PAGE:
No matter the size of a company, it is important to understand exactly how the unemployment insurance system works and what happens when a former employee files for unemployment benefits.
Letting employees go is a normal function of every business, sometimes necessary to keep companies functioning. This has especially been true in 2020, with the increase of the unemployment rate due to the COVID-19 pandemic, resulting in the surge of unemployment insurance claims.
What is Unemployment Insurance?
Unemployment insurance provides payments to workers who have been let go due to a factor out of their control. In most states, such workers can receive 26 weeks of unemployment benefits and a set percentage of their average annual pay. Unemployment payments are managed at both the federal and state levels, and businesses fund these programs by paying state and federal taxes. In some states, employees also pay a state-level tax to contribute to unemployment funds they may one day use themselves.
If employees have been let go or furloughed, they may file unemployment insurance claims with the state they live in. However, if employees were fired for misconduct or company policy violations, they are probably ineligible to collect unemployment benefits.
Unemployment insurance claims are notifications to the state, the federal government, and the previous employer that former employees are seeking unemployment insurance benefits. Given the significant costs of unemployment insurance claims, such as the higher tax rate with a long-term impact on businesses, employers need to have a solid understanding of their life cycle to ensure that the unemployment program is as cost-effective as possible.Use this detailed guide on UI compliance to learn how to effectively handle unemployment claims while reducing unemployment tax expenses.
Unemployment Insurance Claims Steps
There are different steps within the life cycle of unemployment insurance claims:
The unemployment insurance claims process begins with an employee separation. The reason for the permanent or temporary separation can be crucial in determining the employee’s eligibility for unemployment benefits. Thus, employers should pay attention to their state’s reasons for disqualification and accurately document reasons for separation to be able to challenge unfounded unemployment insurance claims.
- Claiming Unemployment Insurance Benefits
Once an employee is separated for a particular reason, they will determine if unemployment benefits are something that they want to pursue. If so, they will file a claim.
- Responding to a Claim
Each state has its own set of regulations for responding to employees’ unemployment insurance claims. Once this happens, employers need to review all claims thoroughly and then transmit an appropriate response back to the state.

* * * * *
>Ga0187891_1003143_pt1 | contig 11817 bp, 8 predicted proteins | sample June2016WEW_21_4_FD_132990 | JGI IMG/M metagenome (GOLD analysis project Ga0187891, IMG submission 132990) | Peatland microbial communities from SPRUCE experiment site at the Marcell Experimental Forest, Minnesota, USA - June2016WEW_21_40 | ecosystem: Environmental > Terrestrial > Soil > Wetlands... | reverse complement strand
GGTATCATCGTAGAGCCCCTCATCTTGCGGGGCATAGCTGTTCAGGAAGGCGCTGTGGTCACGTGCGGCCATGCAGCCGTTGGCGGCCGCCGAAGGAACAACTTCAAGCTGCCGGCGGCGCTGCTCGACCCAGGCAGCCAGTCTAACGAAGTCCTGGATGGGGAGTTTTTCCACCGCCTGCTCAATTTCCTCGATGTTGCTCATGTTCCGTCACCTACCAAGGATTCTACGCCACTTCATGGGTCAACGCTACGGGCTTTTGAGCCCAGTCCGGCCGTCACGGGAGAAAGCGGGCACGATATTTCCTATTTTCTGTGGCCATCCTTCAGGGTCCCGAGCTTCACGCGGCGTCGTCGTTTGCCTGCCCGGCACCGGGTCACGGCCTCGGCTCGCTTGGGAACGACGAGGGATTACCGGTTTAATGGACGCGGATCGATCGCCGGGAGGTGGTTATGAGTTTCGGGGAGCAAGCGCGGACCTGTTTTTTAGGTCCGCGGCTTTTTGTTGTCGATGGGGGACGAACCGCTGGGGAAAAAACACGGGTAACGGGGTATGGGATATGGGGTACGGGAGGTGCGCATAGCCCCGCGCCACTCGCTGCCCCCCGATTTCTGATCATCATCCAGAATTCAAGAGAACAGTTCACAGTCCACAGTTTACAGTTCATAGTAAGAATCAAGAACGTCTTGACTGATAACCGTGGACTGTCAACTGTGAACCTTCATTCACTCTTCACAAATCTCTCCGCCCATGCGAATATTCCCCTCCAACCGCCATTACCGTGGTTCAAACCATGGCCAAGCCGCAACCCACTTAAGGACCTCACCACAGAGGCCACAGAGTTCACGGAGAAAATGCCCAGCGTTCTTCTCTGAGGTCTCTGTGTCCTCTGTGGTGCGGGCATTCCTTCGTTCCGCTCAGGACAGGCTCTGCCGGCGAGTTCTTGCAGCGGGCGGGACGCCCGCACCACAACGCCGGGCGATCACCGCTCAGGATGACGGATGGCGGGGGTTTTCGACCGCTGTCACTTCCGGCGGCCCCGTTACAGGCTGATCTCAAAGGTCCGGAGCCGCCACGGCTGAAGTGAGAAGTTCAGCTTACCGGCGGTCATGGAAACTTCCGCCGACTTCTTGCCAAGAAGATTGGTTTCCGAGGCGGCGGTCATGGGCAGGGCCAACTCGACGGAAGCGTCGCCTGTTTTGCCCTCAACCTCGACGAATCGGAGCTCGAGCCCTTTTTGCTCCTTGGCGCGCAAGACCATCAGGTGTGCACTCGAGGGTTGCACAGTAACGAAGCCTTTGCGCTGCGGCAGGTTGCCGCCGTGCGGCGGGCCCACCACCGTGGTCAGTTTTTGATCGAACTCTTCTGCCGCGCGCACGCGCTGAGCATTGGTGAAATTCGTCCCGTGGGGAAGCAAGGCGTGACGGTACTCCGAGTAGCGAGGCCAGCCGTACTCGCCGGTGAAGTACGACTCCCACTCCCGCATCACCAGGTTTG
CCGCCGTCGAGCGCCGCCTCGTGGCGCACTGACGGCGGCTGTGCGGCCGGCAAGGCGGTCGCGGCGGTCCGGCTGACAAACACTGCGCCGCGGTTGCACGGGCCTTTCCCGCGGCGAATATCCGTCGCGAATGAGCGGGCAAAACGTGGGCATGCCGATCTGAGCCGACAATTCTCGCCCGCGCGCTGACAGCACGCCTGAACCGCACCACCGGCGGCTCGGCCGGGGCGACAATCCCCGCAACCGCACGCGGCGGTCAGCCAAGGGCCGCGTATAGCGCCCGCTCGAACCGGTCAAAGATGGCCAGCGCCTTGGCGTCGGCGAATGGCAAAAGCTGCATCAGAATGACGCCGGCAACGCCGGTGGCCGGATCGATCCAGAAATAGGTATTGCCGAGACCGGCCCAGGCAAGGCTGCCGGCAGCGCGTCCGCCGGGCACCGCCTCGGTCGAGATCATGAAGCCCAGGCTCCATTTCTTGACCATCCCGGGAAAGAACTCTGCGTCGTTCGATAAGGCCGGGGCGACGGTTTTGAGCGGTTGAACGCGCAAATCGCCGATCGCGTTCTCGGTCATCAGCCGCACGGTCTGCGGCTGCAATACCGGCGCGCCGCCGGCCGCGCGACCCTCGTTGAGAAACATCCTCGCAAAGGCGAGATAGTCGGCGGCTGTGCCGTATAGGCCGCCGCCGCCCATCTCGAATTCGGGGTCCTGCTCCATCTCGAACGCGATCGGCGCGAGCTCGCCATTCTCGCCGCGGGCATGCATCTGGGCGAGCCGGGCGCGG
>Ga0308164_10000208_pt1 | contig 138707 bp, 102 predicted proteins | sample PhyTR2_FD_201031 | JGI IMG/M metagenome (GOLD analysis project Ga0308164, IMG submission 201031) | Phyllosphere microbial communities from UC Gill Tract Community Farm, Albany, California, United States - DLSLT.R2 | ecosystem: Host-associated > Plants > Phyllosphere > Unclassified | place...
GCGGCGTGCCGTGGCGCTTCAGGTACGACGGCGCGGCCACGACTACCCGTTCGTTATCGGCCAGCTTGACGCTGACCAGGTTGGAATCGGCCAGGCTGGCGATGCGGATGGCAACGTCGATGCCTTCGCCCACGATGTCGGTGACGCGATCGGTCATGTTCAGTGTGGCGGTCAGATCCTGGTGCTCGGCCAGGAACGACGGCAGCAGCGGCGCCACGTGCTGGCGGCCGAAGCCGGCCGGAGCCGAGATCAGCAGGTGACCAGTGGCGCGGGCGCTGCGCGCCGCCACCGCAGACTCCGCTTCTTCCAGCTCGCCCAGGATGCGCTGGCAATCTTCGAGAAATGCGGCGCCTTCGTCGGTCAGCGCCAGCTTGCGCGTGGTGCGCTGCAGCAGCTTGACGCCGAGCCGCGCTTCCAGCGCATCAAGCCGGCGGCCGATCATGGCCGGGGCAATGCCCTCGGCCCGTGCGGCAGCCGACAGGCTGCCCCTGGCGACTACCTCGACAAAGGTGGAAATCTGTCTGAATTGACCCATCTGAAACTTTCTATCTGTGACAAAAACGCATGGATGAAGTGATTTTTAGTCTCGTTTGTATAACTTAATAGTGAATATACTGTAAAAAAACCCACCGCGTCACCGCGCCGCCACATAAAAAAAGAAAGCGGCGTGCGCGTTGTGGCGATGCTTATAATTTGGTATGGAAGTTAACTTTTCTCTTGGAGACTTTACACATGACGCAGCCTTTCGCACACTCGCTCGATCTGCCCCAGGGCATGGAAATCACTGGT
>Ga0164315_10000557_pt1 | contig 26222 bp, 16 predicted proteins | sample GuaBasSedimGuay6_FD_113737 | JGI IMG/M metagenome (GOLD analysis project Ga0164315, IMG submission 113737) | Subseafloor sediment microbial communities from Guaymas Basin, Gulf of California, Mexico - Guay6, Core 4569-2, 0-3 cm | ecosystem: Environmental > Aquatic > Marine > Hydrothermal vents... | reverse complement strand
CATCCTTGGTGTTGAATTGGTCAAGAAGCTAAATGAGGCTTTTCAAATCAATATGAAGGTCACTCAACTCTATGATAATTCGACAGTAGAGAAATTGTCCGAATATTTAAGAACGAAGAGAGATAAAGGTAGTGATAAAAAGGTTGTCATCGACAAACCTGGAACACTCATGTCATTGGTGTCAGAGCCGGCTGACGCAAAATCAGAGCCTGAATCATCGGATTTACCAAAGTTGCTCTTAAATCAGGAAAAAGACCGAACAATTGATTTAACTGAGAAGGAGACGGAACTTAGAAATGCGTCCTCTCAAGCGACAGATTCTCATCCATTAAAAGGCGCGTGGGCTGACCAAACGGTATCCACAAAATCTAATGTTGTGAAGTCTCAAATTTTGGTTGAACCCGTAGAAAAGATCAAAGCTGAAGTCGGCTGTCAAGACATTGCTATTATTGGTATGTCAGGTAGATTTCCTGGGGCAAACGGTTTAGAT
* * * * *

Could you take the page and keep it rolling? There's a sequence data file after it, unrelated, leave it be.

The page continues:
During this phase, the state uses the claimant’s statement as well as the information provided by the employer to render an initial determination. If the determination is favorable to the employer, the process will stop.
If either party is dissatisfied with the result, they can appeal the decision. Filing an appeal involves filling out forms and including any additional supporting documentation to support the case, so the appeals board can determine the outcome during a hearing.
At the time of the hearing, both parties are usually present in person and have the opportunity to present evidence and testimony regarding the separation. From there, the state agency reviews the claim to determine if it is valid. Each state has its own process, and there may be multiple levels of appeals available before a final decision is made and no further recourse is available.
- Decision and Board of Review
Finally, based on the evidence presented, the hearing officer makes a decision which is mailed to both parties. In most states, a final appeal can be filed with the Board of Review if any of the parties disagree with the decision. The Board reviews the case in its entirety, but no new evidence can be presented at this time. Each member of the Board votes, the majority rules and that becomes their decision. If the party who receives the unfavorable Board decision disagrees with it, the case has to be filed in state court or a similar venue.
Navigating Unemployment Insurance Claims
Contesting an unemployment claim may seem like a straightforward process. However, rules vary from state to state, and sometimes it is not easy to contest unemployment insurance claims, even when the fault may clearly lie with the employees.
One of the steps in effective unemployment claims management is establishing an internal procedure to make sure that UI claims are immediately brought to the attention of the proper individuals. It is critical to immediately establish what really happened because the deadlines for employers to respond to UI claims are usually short. This leaves employers open to additional UI costs because their responses were either late or inadequately investigated before the claims were filed.
Finally, employers cannot routinely accept or oppose all UI claims. Instead, they need to make a decision about whether to contest unemployment insurance claims based on costs, administrative burden, and strategic considerations. On the other hand, outsourcing this process helps employers audit claims, decide which claims are warranted, and prepare for an unemployment claim hearing in advance. Today’s companies have to comply with an absolutely overwhelming number of employment regulations, and with the COVID-19 pandemic, things are getting even more complicated. However, automated unemployment insurance claims administration ensures that employers are always in compliance with employment regulations while helping them understand what unemployment tax rates they should be paying.